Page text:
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Biography of Joseph Gaston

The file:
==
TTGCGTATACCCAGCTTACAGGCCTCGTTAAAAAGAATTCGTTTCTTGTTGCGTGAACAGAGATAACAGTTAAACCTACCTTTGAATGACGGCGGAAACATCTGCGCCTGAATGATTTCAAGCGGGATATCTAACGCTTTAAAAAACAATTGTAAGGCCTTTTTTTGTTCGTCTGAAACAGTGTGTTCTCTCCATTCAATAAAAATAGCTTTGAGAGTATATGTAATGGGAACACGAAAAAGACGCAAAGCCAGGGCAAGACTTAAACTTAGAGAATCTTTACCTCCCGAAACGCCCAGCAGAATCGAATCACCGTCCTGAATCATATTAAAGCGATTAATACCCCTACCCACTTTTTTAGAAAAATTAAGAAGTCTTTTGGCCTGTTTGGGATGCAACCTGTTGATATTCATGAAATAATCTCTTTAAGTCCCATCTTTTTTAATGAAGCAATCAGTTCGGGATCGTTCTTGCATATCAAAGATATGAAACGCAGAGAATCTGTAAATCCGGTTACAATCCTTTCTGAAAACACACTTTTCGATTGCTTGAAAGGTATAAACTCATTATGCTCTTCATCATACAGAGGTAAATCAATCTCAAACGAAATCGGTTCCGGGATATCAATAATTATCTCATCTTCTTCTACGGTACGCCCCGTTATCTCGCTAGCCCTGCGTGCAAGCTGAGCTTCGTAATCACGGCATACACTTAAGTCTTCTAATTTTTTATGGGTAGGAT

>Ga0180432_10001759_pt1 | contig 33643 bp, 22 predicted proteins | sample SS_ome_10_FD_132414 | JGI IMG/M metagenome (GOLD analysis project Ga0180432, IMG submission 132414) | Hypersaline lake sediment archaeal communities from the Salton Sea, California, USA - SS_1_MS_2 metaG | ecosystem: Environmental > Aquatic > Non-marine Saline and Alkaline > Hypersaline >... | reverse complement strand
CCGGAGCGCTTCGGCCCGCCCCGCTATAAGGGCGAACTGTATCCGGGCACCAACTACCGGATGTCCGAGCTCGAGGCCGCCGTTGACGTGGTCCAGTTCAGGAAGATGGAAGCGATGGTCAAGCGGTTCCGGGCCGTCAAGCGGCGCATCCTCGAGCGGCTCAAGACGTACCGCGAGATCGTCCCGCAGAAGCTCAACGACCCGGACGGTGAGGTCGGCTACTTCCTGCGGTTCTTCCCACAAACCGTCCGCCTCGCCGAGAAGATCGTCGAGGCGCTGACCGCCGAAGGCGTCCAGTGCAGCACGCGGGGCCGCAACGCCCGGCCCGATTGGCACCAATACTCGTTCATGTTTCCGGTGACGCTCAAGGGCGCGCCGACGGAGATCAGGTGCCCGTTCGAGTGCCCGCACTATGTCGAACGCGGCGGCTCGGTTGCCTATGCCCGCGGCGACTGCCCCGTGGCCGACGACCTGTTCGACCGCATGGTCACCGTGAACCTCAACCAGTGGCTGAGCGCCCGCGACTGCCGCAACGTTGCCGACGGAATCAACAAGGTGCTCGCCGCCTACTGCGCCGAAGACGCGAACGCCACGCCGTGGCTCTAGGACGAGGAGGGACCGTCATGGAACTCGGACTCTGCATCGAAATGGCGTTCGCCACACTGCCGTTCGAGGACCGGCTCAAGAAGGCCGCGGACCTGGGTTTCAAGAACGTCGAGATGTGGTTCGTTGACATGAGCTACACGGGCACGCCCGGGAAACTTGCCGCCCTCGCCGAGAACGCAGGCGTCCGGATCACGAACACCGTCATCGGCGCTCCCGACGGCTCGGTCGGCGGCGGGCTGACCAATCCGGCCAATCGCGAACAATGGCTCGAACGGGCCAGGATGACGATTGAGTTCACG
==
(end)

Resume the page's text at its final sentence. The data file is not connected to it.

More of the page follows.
JOSEPH GASTON. – Joseph Gaston, the pioneer railroad man of Oregon, was born in Lloydsville, Belmont county, Ohio, in 1833. His ancestors on is father’s side were Huguenots, who were expelled from France by the Roman Catholic King in the sixteenth century, on account of their adhesion to the protestant reformation. They settled first in Ireland, and from thence in 1562 removed to North Carolina, from whence numerous branches of the family scattered out over the United States. William Gaston, the granduncle of Joseph, was chief justice of North Carolina, and for many years member of Congress from that state, and was spoken as one of the great orators of his day. He was also founder of the city of Gaston in the “old North State.” Mr. Gaston’s cousin, William Gaston of Boston, was elected governor of Massachusetts in 1874, being the first Democratic governor of that state in fifty years. His grandfather on is mother’s side was a distinguished soldier of the war of 1812, fighting with Perry in his victory on Lake Erie. His father dying, Joseph was left to the care of relatives, and at the age of fifteen set up in life for himself, working for wages on the farm and in the sawmill. By his own earnings and efforts he procured a common-school education and the means to study law, and was admitted to practice in the supreme court of Ohio in 1856. When the Southern Rebellion broke out in 1860 he raised a company of volunteers, and offered his services to President Lincoln, but was rejected by the examining surgeon for a disease...

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